burden-older-oz-2017-fig9

Source: AIHW [2].

Socio-economic status

There was some difference in the burden experienced by people living in the lowest SES areas compared with those in the highest SES areas, with higher rates in the lowest areas (512 and 656 per 1,000 people, respectively). This difference was largely due to the higher rate of fatal burden in low SES areas, which was 1.3 times the rate in high SES areas. Accordingly, the proportion of total burden attributable to fatal burden was higher in low SES areas (65%) than high SES areas (60%) (Table 4).

Table 4a: Total burden by socio-economic status area, numbers, rates and rate ratios, Australians aged 65 and over, 2011
Socio-economic status area DALY (’000) ASR Rate ratio
Q1 (lowest) 437 655.7 1.3
Q2 423 624.7 1.2
Q3 372 579.6 1.1
Q4 313 557.7 1.1
Q5 (highest) 298 511.5 1.0
Australia 1,844 589.4
Table 4b: Fatal burden by socio-economic status area, numbers, rates and rate ratios, Australians aged 65 and over, 2011
Socio-economic status area YLL (’000) ASR Rate ratio
Q1 (lowest) 284 425.1 1.4
Q2 272 399.9 1.3
Q3 236 367.0 1.2
Q4 191 337.3 1.1
Q5 (highest) 179 307.0 1.0
Australia 1,162 370.4
Table 4c: Non-fatal burden by socio-economic status area, numbers, rates and rate ratios, Australians aged 65 and over, 2011
Socio-economic status area YLD (’000) ASR Rate ratio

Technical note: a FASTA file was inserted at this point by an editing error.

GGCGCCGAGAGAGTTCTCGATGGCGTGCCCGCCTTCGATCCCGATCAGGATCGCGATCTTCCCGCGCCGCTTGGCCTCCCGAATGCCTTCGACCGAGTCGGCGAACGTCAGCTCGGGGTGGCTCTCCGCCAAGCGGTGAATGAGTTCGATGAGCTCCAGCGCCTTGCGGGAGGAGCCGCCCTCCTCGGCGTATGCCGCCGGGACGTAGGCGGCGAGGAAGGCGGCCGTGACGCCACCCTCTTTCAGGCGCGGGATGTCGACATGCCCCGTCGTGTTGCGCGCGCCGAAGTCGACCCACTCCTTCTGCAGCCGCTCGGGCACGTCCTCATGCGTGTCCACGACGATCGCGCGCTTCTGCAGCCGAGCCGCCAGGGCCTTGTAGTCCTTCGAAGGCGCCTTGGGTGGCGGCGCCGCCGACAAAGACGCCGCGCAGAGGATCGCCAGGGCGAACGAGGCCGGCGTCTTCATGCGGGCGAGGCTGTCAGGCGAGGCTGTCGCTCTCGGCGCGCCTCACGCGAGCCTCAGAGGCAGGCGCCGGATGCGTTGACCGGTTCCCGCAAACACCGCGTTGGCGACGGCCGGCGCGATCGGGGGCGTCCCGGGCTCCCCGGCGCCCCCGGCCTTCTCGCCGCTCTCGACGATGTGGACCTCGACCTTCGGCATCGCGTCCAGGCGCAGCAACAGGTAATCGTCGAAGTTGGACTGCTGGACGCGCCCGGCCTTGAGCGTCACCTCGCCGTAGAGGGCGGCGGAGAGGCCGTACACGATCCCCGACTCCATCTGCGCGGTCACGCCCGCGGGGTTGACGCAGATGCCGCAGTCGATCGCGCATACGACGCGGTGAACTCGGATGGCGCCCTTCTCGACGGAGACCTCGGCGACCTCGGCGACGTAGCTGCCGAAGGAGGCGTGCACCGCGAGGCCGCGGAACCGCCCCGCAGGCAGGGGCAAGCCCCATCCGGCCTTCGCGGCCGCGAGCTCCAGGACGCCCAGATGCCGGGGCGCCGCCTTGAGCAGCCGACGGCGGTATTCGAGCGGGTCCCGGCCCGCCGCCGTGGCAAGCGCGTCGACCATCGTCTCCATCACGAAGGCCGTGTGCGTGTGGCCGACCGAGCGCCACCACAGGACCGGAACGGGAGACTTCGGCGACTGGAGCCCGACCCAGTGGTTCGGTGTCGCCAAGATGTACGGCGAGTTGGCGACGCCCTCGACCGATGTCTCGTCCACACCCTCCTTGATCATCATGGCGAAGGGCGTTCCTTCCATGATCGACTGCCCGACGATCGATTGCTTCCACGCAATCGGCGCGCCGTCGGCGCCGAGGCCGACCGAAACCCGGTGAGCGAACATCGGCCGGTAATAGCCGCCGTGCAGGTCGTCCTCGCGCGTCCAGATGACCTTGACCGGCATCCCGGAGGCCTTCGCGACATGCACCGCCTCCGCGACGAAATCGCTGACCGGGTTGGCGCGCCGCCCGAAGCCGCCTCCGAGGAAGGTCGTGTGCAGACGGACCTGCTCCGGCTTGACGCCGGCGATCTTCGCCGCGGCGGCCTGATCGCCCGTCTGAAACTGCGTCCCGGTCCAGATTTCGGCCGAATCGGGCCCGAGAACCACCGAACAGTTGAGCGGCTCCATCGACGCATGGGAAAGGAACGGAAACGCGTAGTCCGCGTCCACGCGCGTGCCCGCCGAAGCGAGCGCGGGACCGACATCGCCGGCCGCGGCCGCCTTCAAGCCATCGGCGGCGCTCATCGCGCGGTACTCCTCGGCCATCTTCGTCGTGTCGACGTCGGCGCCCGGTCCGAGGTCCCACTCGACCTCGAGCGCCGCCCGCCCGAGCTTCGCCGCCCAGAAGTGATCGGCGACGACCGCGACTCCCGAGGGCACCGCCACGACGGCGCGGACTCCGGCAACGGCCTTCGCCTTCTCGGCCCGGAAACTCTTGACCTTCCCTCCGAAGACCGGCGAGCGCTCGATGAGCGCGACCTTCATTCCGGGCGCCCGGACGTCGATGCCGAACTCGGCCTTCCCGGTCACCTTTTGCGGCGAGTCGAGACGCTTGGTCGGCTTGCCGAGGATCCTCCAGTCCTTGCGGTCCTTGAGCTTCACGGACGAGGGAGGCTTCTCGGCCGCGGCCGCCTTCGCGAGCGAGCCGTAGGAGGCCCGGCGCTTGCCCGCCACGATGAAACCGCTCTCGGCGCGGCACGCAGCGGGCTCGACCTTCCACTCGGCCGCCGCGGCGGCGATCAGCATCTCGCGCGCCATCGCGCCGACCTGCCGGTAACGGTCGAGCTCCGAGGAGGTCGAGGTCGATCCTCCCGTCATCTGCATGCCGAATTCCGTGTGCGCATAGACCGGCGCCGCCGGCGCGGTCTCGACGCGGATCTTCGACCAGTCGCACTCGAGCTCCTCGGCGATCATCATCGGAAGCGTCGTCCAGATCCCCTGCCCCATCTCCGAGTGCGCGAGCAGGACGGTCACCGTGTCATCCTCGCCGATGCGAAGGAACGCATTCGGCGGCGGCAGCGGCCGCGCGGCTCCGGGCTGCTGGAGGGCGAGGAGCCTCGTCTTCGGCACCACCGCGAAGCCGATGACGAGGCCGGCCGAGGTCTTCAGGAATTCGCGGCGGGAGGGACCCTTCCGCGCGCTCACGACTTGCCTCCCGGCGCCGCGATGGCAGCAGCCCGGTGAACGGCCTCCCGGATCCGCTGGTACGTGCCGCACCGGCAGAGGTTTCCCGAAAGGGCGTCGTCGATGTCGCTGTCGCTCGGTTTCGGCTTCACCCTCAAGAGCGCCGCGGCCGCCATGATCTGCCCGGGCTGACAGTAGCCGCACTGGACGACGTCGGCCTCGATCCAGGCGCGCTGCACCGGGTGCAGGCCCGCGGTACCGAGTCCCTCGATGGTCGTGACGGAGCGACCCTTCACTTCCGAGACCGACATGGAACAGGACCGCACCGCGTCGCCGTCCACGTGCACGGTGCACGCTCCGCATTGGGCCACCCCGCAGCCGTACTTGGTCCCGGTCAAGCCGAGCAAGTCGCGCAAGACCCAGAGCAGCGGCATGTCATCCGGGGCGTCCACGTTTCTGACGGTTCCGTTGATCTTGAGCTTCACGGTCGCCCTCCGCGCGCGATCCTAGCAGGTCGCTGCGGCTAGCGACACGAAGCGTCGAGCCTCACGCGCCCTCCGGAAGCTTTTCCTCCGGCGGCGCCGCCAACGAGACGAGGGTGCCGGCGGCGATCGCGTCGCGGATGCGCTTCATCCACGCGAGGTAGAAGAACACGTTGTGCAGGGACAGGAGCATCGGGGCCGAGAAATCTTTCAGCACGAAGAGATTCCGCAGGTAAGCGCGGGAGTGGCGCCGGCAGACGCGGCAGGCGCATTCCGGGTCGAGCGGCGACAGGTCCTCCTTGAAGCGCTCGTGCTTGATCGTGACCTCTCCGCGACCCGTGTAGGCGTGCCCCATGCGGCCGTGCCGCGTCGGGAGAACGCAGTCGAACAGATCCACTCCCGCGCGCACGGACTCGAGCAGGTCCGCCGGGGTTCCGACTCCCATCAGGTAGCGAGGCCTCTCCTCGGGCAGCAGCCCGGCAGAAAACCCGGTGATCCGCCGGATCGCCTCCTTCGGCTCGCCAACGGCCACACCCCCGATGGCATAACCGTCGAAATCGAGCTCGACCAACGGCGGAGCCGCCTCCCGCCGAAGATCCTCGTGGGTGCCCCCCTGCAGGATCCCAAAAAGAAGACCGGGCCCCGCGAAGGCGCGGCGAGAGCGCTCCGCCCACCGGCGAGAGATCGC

Q1 (lowest) 153 230.6 1.1
Q2 151 224.8 1.1
Q3 136 212.6 1.0
Q4 123 220.4 1.1
Q5 (highest) 118 204.5 1.0
Australia 682 219.0

Note: Rates are age-standardised to the 2001 Australian Standard Population and are expressed per 1,000 people. The base for calculating rate ratios is Q5 (highest).

Source: AIHW [2].

The rate of burden rose with increasing disadvantage and age. The rate ratio between the lowest and highest SES areas distinctly fell with increasing age. Rates in the lowest SES areas were 1.4 times as high as the rate in the highest SES areas for 65–69 year olds, falling to just 1.1 times the rate for those aged 85 and over (Figure 10).

Figure 10: Total burden by socio-economic area and age group, rate and rate ratio between lowest and highest socio-economic areas, 2011

burden-older-oz-2017-fig10

Source: AIHW [2].

The number of DALY for people aged 65 and over increased from 1.7 million to 1.8 million between 2003 and 2011. However, the overall rate of DALY was lower in 2011 than in 2003, falling from 667 to 597 per 1,000 people aged 65 and over.
The age-specific DALY rates show the rate of burden was lower in 2011 than in 2003 for those aged 65 through to 89 years of age and higher for those aged 95 and over (Figure 11). The number of DALY was higher in 2011 than in 2003 from the age of 80 years, indicating that the increase is largely due to increases in the ageing population (more people living longer).

After adjusting for differences in the population structure, the overall rate of burden between 2003 and 2011 decreased by 10%—from 663 to 589 per 1,000 people aged 65 and over.

Figure 11: Number and rates of total burden, by age, 2003 and 2011

burden-older-oz-2017-fig11

Source: AIHW [1].


References

  1. AIHW (Australian Institute of Health and Welfare) 2016. Australian Burden of Disease Study: Impact and causes of illness and death in Australia 2011. Australian Burden of Disease Study series no. 3. BOD 4. Canberra: AIHW.
  2. AIHW 2016. AIHW unpublished data from the Australian Burden of Disease Study 2011. Canberra: AIHW.